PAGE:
When the Veronica Mars Kickstarter campaign went live, I discovered how many people in my Twitter feed really loved the show. For the whole of the ten hours it took for the project to earn it’s 2 million dollars, update after stunned update popped up, until it set records and was deemed a go. It was fun watching the fervor, but since then, the doubters have started popping up with greater frequency. They range from outraged that rich Hollywood types would steal from indie auteurs (yawn), to really outraged that rich actors and writers would ask fans instead of ponying up their own dough (also weak sauce), to those concerned this would lead to a new paradigm, where studios would expect fans to ante up money before even green lighting a project. The first two, and variations thereof, Are pretty standard any time a project goes up that’s even remotely attached to a recognizable name, but the last one really surprises me, because it seems to ignore a few glaring reasons this project is the exception, not a developing rule.
First, let’s take a second to dismiss the first two. Number one, Rob Thomas and Kristen Bell took nothing from other Kickstarter projects. While there may be a population who visit the site regularly to support artists and designers they find interesting, the vast majority of people who go to Kickstarter have a specific project they want to fund. So the Veronica Mars funders aren’t angel investors lured from struggling artists, they’re fans who went specifically to jump in to get this movie made. Second, asking fans to pitch in monetarily wasn’t necessarily because Bell and Thomas couldn’t writer personal checks (or get a group of buddies to do the same) to fund the project. 2 million was the approximate cost per episode when the show was on the air, so for a true feature film they were always going to need more, not to mention a line of funding in case things go over budget or any of the other delays that increase the cost of movies occur. The real reason for running this project was to display a level of fan involvement, and build a grass roots promotion team with skin in the game.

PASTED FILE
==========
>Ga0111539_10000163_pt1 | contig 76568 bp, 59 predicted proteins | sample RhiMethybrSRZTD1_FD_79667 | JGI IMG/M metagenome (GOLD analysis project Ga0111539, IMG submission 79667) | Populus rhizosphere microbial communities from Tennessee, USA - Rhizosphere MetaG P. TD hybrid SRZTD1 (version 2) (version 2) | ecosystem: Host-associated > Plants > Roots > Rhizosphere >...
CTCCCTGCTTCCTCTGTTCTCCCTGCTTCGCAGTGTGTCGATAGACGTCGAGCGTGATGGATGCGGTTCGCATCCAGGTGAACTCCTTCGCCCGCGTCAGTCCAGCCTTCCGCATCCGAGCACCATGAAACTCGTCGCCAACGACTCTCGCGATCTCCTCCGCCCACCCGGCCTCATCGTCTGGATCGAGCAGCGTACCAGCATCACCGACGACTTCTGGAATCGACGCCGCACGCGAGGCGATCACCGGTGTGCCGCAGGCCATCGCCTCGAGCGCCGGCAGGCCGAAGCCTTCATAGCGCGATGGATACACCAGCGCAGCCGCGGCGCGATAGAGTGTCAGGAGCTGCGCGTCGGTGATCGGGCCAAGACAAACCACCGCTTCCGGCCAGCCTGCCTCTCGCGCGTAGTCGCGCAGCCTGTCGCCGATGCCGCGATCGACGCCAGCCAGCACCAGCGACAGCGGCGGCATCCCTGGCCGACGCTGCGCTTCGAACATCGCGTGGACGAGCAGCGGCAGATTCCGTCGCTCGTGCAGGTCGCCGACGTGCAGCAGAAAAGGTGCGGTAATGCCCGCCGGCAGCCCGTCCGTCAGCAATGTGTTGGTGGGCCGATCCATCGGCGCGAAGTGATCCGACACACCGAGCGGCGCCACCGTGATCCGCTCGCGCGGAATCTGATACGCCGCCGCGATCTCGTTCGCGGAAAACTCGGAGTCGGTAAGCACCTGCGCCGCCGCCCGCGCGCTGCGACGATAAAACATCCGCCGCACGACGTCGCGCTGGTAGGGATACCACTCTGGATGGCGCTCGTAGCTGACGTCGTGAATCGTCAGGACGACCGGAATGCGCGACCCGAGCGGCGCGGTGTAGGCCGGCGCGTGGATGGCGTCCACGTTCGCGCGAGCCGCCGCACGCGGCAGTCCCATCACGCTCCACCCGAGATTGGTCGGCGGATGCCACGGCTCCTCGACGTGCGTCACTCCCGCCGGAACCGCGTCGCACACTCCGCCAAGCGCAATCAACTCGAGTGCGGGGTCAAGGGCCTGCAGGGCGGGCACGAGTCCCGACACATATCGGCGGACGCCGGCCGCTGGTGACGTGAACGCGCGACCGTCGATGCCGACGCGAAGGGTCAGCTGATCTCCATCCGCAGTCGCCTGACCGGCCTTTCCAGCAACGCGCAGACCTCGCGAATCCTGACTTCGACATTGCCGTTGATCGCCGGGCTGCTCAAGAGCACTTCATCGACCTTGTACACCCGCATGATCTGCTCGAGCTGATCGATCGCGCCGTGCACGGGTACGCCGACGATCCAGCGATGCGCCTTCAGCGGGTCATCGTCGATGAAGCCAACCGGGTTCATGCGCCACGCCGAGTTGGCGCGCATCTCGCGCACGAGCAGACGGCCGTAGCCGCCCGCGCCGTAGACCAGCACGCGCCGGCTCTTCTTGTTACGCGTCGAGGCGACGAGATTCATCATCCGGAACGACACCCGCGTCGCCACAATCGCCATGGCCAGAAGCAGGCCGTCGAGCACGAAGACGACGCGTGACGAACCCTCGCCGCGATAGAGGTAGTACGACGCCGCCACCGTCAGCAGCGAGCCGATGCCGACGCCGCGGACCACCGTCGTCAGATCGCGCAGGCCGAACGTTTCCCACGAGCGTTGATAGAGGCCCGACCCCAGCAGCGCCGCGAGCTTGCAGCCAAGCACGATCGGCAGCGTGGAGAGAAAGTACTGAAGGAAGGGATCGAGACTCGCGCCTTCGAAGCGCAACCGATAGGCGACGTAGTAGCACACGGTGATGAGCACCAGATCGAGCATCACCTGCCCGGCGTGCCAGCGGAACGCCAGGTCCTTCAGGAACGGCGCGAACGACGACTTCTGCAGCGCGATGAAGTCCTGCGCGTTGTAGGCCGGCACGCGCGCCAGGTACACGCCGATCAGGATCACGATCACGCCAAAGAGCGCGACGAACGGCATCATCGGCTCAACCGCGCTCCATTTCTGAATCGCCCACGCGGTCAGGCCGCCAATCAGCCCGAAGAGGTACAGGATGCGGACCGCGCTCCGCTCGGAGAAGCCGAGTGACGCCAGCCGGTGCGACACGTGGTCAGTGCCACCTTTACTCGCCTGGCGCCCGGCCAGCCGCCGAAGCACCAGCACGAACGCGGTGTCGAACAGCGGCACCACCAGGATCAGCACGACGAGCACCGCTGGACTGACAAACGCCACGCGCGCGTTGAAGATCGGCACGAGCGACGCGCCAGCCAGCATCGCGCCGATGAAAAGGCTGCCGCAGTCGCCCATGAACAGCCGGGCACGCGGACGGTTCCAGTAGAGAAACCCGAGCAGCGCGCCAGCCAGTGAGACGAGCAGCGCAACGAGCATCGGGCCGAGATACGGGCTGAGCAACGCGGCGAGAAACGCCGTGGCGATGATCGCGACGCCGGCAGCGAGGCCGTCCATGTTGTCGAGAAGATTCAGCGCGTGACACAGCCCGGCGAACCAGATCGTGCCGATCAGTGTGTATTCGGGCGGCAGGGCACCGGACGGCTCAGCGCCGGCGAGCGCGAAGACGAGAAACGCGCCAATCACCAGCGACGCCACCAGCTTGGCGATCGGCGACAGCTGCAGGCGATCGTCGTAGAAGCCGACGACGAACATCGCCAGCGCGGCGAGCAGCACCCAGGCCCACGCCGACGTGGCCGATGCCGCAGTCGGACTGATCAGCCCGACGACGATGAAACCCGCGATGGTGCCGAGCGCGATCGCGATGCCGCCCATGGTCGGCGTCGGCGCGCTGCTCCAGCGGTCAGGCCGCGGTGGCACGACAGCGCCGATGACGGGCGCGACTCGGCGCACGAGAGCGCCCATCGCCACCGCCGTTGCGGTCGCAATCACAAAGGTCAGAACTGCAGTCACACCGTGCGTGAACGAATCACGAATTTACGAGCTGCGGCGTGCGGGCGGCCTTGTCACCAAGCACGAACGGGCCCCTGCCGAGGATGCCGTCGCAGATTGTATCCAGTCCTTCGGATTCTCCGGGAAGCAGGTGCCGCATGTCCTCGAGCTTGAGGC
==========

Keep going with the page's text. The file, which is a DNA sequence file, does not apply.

That last point is why this isn’t going to be a new business model for studios. The Transformers movies made billions of dollars, and the fourth one will surely make millions as well. But if Michael Bay threw up a Kickstarter for the fifth, I’d bet it would struggle. People will pay for a ticket to watch Transformers: Explosions without Plot when it’s readily available to them, but they’re not really invested in the product. To the same point, if Warner Brothers put up a Kickstarter page seeking funding for a Veronica Mars movie, directed by Gore Verbinski and starring Elle Fanning, it wouldn’t see nearly the attention Thomas and Bell generated.
Veronica Mars fans are interested in seeing more of the stories they fell in love with, performed by the actors they associate with those roles and created by the writer who brought these characters forth in the first place. Nostalgia may figure into this desire, but considering how often they re-watch episodes of all three seasons on DVD, it’s also a desire for something new they can expect to fit with what they already love. Ultimately, Rob Thomas can do whatever he wants with the story, either giving a greater sense of closure on this world or leaving the door open to keep coming back, as long as the tone and style fit what he’s already crafted.